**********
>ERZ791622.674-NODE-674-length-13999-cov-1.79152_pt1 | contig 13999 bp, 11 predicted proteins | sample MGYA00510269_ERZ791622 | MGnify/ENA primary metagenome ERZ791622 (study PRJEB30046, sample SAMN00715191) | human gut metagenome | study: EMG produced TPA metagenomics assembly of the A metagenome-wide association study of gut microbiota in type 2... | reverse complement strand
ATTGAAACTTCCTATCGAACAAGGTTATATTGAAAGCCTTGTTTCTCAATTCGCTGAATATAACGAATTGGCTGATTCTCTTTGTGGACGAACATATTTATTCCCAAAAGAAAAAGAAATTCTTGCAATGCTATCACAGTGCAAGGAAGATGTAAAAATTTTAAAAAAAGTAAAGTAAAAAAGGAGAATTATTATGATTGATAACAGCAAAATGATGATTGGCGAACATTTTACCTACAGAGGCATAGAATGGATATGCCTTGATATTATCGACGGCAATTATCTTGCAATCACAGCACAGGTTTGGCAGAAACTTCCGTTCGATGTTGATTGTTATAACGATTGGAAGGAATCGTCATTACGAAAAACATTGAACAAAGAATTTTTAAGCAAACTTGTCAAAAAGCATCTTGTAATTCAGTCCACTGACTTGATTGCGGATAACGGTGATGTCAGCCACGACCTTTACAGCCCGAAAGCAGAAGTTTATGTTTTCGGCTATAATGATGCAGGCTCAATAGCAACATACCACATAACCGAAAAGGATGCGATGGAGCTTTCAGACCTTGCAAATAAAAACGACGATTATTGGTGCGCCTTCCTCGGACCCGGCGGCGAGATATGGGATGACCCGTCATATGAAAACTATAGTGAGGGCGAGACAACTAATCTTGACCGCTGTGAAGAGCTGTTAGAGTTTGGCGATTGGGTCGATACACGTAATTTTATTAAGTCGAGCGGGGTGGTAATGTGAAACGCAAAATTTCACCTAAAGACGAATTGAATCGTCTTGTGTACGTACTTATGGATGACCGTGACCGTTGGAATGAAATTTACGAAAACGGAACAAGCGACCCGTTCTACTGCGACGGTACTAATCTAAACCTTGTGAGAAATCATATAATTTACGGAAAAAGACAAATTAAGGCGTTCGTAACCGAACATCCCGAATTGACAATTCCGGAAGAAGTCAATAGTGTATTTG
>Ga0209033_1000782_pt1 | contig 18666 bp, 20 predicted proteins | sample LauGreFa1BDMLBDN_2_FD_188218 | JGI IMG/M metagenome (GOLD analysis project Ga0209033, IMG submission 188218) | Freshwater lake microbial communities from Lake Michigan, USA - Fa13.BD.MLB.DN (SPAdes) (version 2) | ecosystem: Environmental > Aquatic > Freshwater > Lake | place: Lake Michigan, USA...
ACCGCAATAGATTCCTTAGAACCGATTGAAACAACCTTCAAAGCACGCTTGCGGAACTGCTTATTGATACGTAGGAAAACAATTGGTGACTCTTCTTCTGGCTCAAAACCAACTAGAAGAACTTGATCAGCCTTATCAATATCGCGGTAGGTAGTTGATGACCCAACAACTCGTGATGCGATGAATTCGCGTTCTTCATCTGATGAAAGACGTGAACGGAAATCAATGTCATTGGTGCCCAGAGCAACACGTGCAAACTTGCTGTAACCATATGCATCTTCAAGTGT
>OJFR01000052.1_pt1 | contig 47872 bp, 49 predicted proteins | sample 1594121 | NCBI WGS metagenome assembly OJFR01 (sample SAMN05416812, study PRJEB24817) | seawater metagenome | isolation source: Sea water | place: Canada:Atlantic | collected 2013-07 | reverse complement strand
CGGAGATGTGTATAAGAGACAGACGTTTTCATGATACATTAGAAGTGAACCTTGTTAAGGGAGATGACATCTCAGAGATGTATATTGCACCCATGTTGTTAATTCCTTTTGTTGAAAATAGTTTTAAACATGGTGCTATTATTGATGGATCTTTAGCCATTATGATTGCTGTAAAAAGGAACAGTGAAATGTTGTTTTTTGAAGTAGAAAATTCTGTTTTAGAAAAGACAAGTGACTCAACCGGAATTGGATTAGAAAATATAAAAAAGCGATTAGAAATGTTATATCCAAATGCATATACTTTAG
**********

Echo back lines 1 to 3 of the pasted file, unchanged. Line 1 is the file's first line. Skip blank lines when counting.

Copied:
>ERZ791622.674-NODE-674-length-13999-cov-1.79152_pt1 | contig 13999 bp, 11 predicted proteins | sample MGYA00510269_ERZ791622 | MGnify/ENA primary metagenome ERZ791622 (study PRJEB30046, sample SAMN00715191) | human gut metagenome | study: EMG produced TPA metagenomics assembly of the A metagenome-wide association study of gut microbiota in type 2... | reverse complement strand
ATTGAAACTTCCTATCGAACAAGGTTATATTGAAAGCCTTGTTTCTCAATTCGCTGAATATAACGAATTGGCTGATTCTCTTTGTGGACGAACATATTTATTCCCAAAAGAAAAAGAAATTCTTGCAATGCTATCACAGTGCAAGGAAGATGTAAAAATTTTAAAAAAAGTAAAGTAAAAAAGGAGAATTATTATGATTGATAACAGCAAAATGATGATTGGCGAACATTTTACCTACAGAGGCATAGAATGGATATGCCTTGATATTATCGACGGCAATTATCTTGCAATCACAGCACAGGTTTGGCAGAAACTTCCGTTCGATGTTGATTGTTATAACGATTGGAAGGAATCGTCATTACGAAAAACATTGAACAAAGAATTTTTAAGCAAACTTGTCAAAAAGCATCTTGTAATTCAGTCCACTGACTTGATTGCGGATAACGGTGATGTCAGCCACGACCTTTACAGCCCGAAAGCAGAAGTTTATGTTTTCGGCTATAATGATGCAGGCTCAATAGCAACATACCACATAACCGAAAAGGATGCGATGGAGCTTTCAGACCTTGCAAATAAAAACGACGATTATTGGTGCGCCTTCCTCGGACCCGGCGGCGAGATATGGGATGACCCGTCATATGAAAACTATAGTGAGGGCGAGACAACTAATCTTGACCGCTGTGAAGAGCTGTTAGAGTTTGGCGATTGGGTCGATACACGTAATTTTATTAAGTCGAGCGGGGTGGTAATGTGAAACGCAAAATTTCACCTAAAGACGAATTGAATCGTCTTGTGTACGTACTTATGGATGACCGTGACCGTTGGAATGAAATTTACGAAAACGGAACAAGCGACCCGTTCTACTGCGACGGTACTAATCTAAACCTTGTGAGAAATCATATAATTTACGGAAAAAGACAAATTAAGGCGTTCGTAACCGAACATCCCGAATTGACAATTCCGGAAGAAGTCAATAGTGTATTTG
>Ga0209033_1000782_pt1 | contig 18666 bp, 20 predicted proteins | sample LauGreFa1BDMLBDN_2_FD_188218 | JGI IMG/M metagenome (GOLD analysis project Ga0209033, IMG submission 188218) | Freshwater lake microbial communities from Lake Michigan, USA - Fa13.BD.MLB.DN (SPAdes) (version 2) | ecosystem: Environmental > Aquatic > Freshwater > Lake | place: Lake Michigan, USA...